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Blog September 19, 2016

Compelling Expression?

It is that time of the year again. School has begun, and rules are being made, left, right and centre. Some of us are feeling the relief of sending children and grandchildren off to learn and have fun – and also to get a bit of distance from the “Why? Why? Why?”

But a few of us are worried. We can remember being in school and, each year, having to learn the rules in our new classrooms or our new schools. Those rules kept changing. What was important in one school or class was not an issue in another. Most kids – and teachers – would try to remember the rules and do our best to comply. But, what happened when we asked why? What is the purpose for the rule?

Sometimes, the kids who asked why were sent to the principal’s office. Sometimes, they were simply ignored, but in a few classes, students and teachers were given an opportunity to explore the politics and philosophy of rules. Those classes were the ones that engendered the habits of democracy.

Around a thousand years ago, when I was a student teacher, I was placed in a school where the principal had a rule: No sweaters are allowed. Really. Were there too many sweaters in the lost and found? Was he allergic to wool? Did the kids do naughty things with sweaters? No one seemed to know.

I knew one thing, however: the rule was clearly unfair and an unreasonable limit to freedom of expression.

Each one of us, when we get up in the morning, chooses the clothes we will wear for the day. Those clothes are not simply objects to cover nakedness and keep us warm. Our clothing choices convey who we are and how we want the world to see us. When schools and workplaces limit those choices with rules that require “appropriate attire” they are compelling expression. These institutions are obliging us to convey a pre-approved message, a message that may or may not comport with our own views.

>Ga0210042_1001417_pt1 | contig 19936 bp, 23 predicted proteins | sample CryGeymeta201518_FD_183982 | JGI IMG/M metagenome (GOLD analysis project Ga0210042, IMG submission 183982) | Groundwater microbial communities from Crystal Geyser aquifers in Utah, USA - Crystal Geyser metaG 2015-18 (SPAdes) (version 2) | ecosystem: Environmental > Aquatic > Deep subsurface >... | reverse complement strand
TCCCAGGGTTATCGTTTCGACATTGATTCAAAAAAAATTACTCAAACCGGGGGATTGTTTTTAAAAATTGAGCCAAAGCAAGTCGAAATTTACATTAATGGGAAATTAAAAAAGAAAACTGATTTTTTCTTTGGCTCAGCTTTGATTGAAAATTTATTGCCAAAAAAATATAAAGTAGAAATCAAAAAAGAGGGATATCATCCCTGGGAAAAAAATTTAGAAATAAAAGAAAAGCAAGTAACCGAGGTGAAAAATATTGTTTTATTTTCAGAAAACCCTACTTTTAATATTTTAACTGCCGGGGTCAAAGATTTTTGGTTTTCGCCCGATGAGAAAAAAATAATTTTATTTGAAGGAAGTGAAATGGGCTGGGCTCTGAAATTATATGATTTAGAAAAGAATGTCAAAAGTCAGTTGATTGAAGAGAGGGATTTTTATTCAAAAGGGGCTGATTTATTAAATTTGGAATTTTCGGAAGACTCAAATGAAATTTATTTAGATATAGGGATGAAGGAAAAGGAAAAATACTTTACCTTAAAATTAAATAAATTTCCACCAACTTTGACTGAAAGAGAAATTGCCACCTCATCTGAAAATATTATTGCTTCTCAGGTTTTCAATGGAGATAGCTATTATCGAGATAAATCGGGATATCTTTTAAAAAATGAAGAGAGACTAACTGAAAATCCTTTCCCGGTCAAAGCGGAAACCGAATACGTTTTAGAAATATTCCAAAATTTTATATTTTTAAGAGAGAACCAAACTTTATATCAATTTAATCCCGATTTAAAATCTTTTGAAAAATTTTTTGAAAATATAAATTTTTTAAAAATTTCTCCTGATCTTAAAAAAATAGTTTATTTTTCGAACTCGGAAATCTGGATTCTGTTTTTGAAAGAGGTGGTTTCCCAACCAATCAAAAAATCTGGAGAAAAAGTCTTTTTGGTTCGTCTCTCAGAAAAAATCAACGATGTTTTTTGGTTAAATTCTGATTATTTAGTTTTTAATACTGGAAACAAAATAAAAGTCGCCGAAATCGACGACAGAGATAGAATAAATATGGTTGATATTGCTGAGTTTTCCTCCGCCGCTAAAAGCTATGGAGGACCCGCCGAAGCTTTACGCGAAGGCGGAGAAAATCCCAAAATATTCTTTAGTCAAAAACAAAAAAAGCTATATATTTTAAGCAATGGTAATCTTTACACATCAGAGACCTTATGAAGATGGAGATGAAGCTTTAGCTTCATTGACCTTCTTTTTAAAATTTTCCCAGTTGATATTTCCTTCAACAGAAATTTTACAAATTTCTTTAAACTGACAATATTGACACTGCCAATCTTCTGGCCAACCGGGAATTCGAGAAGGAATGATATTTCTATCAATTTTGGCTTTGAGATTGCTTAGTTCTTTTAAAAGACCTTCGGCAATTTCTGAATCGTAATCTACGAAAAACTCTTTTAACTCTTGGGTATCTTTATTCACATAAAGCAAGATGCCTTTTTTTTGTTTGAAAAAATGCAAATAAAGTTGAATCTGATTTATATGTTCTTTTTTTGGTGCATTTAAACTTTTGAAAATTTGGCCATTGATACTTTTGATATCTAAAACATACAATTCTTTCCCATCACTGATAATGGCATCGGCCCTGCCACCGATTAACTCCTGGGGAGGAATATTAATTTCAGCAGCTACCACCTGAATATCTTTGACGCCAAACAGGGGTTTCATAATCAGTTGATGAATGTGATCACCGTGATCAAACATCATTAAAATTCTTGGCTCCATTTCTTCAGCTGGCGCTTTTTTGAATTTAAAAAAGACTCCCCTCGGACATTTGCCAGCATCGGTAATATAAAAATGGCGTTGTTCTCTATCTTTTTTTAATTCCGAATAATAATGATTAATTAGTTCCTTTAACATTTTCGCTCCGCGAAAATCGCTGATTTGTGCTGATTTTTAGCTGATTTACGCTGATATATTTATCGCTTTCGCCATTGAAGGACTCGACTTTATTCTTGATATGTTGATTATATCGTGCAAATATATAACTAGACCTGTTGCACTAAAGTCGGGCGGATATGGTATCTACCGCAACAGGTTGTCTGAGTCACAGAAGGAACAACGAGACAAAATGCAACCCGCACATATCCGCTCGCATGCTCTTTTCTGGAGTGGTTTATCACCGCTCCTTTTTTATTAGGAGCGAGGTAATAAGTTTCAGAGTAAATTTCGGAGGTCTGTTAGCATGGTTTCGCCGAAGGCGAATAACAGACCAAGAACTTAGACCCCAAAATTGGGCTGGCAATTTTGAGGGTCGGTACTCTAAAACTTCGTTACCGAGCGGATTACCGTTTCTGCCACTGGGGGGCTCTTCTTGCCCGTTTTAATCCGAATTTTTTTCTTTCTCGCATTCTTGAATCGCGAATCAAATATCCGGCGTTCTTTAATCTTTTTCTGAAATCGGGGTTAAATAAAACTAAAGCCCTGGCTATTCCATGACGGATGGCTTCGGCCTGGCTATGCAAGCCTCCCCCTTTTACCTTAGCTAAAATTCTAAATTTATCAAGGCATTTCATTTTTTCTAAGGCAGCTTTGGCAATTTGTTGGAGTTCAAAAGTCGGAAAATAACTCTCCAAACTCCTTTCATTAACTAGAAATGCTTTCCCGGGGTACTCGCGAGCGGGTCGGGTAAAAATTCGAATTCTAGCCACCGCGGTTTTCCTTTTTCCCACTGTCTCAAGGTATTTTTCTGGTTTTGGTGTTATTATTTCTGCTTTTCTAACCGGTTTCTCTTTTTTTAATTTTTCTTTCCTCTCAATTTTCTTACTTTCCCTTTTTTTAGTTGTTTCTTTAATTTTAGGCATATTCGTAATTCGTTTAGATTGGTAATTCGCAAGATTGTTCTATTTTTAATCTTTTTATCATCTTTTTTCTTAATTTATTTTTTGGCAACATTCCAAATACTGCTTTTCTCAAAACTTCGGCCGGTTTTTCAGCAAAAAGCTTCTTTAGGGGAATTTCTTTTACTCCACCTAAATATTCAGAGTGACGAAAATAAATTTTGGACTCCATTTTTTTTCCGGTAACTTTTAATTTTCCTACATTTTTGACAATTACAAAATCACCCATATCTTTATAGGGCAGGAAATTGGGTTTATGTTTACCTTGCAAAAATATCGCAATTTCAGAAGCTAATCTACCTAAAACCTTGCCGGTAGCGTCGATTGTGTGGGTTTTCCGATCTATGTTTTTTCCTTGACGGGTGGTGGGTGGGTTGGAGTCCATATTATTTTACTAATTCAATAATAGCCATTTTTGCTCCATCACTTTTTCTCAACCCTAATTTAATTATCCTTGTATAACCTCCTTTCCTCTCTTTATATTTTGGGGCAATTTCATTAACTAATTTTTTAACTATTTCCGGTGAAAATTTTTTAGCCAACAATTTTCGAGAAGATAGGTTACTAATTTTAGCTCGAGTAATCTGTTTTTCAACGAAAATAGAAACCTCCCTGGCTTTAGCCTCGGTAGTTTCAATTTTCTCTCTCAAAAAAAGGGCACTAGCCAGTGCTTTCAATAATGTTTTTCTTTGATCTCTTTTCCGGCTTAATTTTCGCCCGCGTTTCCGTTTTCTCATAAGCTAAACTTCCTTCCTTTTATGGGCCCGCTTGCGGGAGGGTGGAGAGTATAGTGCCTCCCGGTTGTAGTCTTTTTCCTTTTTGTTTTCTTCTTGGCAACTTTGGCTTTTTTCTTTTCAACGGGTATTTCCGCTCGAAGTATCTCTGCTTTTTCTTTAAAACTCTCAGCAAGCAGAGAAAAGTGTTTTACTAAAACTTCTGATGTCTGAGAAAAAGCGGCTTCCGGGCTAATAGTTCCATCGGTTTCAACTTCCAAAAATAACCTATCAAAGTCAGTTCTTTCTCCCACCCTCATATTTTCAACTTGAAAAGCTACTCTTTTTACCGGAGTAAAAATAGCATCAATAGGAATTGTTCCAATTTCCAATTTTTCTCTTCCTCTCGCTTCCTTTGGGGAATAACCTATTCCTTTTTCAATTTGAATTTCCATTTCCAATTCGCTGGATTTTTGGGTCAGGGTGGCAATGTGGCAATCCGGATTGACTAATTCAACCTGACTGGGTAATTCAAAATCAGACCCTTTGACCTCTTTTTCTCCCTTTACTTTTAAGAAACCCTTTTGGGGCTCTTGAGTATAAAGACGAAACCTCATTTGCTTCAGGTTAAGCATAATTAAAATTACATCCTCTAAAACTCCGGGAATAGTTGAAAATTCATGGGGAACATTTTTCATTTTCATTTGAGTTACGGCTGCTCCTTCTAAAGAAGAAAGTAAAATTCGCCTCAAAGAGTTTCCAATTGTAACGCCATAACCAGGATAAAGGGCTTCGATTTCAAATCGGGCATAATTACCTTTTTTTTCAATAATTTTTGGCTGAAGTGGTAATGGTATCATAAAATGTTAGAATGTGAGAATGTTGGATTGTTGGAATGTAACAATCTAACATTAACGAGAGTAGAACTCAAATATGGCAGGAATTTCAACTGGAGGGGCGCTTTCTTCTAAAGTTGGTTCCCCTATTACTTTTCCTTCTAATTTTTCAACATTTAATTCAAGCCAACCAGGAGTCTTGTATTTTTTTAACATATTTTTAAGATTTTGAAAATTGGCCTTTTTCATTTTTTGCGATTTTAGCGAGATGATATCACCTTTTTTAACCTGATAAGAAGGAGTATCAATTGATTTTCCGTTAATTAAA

Generally, we think of freedom of expression as a right to express what we choose. We don’t often remember that we also have the right NOT to communicate what we choose NOT to convey.

A uniform is one of the clearest examples of compelled expression. If I attend a school where I must look like all of the other students, my opportunity to be identified as an individual is critically diminished. We ask our military and para-military, such as police forces, to serve as a unit, not as individuals who have unique characteristics. Why are we asking students and chain restaurant employees to do this as well? Do we believe that this uniformity will make them easier to control? That their standard of behavior will be higher when dressed this way? That there will be less bullying and infighting? Fewer distractions? Or is it a kind of shorthand to show the world that this institution has high standards? Whichever option we choose, we have to ask whether we are actually achieving any of these goals.

Standing when a national anthem is played, or singing along with that anthem is another common form of compelled expression. We barely notice when it is played during morning exercises in schools or at sports events.

This summer, football player Colin Kaepernick refused to stand for the U.S. national anthem. He said, “I am not going to stand up to show pride in a flag for a country that oppresses black people and people of color.” And thanks to the U. S. Constitution, he has that right. He has also been the focus of some of the ugliest and most racist commentary imaginable.

In January 2009, Erik Millett, then principal of Belleisle Elementary school in New Brunswick, decided to stop having his students sing O Canada each morning. He explained that he was accommodating certain religious families that did not want their children to stand for the national anthem. By February, he was receiving hate messages and death threats. Mr. Millett left the school and the district superintendent ordered that O Canada be returned to the morning routine.

Mr. Millett and Mr. Kaepernick have taken up the cause against compelled expression. And they have certainly been wounded in battle. What if we taught our children that there are many ways to express our views – and that we can choose not to express someone else’s views if we object to them?

What would happen if our schools helped students and teachers understand that their rights and freedoms are important, and that they have the right to exercise them?